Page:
Everyone has experienced the pain and suffering of trying to remove a rusted bolt or nut. Unfortunately, the hardware store definition of “corrosion-resistant” and the actual definition can vary greatly. It’s common knowledge that most non-exotic materials will corrode with everyday use, especially when they are in a caustic environment. That’s why electroplating was invented – by covering the base metal with a very thin layer of resistant material, rust is no longer a problem. But how do you know which material to use for which environment? And will that plating stand up to the test of time?
Corrosion Resistance Testing
Perhaps the easiest and fastest method to test corrosion resistance is to put a sample inside a cabinet and continuously spray it with a caustic solution. The tests are given names based on the solution used – the two main solutions are NSS (Neutral Salt Spray), and the more corrosive CASS (Copper Accelerated Acetic Acid Salt Spray). Because of the higher than normal concentration of salts in these solutions, testing times can be accelerated and used to predict the plating’s effectiveness. This test is described in the ASTM B117 standard.
Many manufacturers, especially those in the automotive industry, do not trust the salt spray test because it lacks the real world condition of cycling between wet and dry conditions. An alternate method is SCAB (Simulated Corrosion Atmospheric Breakdown), described in ISO 11474 and SAE J2334, which follows a cycle of spraying the test piece with a salt solution and then allowing a drying period before repeating. While slower than standard salt spraying, a much better correlation is achieved between testing and real world results.
Regardless of what type of corrosive test is used, there is always an error relating the test to the real world application where the material will be used (unless the test perfectly replicates the real world environment). So are all ratings worthless? Certainly not – they can be used to quickly and easily compare different types or grades of material. For example, if real environment results are known for a specific grade of metal, corrosive test results for that metal can be compared to other metal grades.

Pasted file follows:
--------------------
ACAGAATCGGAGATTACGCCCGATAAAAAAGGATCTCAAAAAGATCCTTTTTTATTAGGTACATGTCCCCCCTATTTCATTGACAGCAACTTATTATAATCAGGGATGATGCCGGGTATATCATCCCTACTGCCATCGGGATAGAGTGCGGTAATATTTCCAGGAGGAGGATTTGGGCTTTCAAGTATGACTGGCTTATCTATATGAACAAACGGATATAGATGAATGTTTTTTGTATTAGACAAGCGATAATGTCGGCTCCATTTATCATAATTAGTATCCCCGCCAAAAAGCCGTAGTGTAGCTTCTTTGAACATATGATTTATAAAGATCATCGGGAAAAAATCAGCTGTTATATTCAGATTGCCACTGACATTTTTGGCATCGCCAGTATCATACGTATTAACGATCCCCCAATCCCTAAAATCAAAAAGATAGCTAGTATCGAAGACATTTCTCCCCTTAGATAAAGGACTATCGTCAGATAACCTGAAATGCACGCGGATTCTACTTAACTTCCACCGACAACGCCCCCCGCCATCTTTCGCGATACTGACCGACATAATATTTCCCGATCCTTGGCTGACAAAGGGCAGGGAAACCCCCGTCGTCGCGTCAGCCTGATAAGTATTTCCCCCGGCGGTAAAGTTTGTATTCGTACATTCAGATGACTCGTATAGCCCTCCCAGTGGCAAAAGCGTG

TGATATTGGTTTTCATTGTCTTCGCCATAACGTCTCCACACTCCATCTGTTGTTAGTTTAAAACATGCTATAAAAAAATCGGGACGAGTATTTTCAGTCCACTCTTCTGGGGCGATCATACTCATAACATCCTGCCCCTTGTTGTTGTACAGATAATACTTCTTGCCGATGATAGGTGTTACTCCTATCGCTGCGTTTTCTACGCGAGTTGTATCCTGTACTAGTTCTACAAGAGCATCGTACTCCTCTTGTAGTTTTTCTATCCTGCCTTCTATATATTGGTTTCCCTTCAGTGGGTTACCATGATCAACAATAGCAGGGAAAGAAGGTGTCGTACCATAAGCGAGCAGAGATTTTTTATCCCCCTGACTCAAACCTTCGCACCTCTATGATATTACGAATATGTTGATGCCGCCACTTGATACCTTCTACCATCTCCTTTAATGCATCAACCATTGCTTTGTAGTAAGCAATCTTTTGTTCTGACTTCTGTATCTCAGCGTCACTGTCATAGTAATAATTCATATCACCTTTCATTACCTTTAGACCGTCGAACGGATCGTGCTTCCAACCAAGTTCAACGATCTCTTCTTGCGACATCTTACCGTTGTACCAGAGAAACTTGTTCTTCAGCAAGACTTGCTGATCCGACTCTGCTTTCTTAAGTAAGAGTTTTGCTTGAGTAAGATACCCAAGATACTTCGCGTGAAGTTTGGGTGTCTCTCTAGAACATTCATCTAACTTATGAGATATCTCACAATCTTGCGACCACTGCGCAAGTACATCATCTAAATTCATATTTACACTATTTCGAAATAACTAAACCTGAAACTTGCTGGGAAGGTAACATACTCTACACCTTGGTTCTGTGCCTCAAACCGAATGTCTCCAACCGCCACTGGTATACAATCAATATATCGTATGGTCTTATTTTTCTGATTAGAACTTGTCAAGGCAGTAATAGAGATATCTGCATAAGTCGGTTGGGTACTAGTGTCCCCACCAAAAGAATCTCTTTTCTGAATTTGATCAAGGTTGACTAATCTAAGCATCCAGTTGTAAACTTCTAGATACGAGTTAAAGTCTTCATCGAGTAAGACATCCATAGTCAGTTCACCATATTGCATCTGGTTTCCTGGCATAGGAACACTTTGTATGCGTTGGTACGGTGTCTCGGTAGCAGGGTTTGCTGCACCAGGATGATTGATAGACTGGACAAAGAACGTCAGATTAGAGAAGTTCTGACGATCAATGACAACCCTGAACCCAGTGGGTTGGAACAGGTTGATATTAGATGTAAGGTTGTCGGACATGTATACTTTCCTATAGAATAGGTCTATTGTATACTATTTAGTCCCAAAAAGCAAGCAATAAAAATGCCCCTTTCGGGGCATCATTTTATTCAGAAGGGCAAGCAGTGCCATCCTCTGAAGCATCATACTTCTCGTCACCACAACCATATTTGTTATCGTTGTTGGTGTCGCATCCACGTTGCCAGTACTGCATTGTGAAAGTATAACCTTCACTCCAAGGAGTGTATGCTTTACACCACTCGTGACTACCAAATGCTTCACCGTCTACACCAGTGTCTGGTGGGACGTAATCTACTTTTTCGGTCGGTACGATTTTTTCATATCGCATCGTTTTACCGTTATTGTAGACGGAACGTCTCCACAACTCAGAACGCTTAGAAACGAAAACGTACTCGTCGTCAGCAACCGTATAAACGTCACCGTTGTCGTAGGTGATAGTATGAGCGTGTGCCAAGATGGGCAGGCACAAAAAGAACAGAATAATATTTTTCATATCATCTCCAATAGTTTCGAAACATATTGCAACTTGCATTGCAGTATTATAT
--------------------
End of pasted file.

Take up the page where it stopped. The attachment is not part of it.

Interpreting the Results
Again, it is important to note that most corrosion resistance results should be taken qualitatively, not quantitatively – you should be looking to compare results. Some ratings will give the number of hours until failure, while others may give a standard number of test hours and then a pass/ fail rating. For example, in our surface finishing tutorial, various different metals are listed along with the type and amount of plating. The Application Environment gives a basic idea of where such metals could be used. The base metals are run through various spraying times (more times for more caustic environments) to see where there is negligible corrosion, and thus to define the application environments.
Based on this chart, if a part needs to be made of aluminum and is going to be outside in the elements (Environment B), a plating of Ni30b, Cr 0.1 can be utilized. If a different material is needed, you can see what plating to use by quickly comparing the metals that are compatible with Environment B.
Top Corrosion-Resistant Misumi Products:
- Corrosion-Resistant Linear Guides
- Corrosion-Resistant Linear Slide Rails
- Corrosion-Resistant Duct Hoses (Excellent in Heat/Cold)
- Corrosion-Resistant Miniature Lead Screws
- Corrosion-Resistant Aluminum Alloy Plates (Made of Heat-treatable Alloy, Excellent in Strength)
- Corrosion-Resistant Stainless Steel Plates (Excellent in Atmospheric Environments)
Corrosion failure has always been, and continues to be, one of the largest concerns for designers and engineers. A large amount of innovation and research time is dedicated to new methods of stopping or slowing the effects of corrosion. As new materials and processes become available, testing and comparisons to existing options will be very important. As long as the same standards are used for the test procedures, users can select the best materials for the project.
Still not sure how to select the correct plating for your project environment? Leave a comment below, or email us at firstname.lastname@example.org!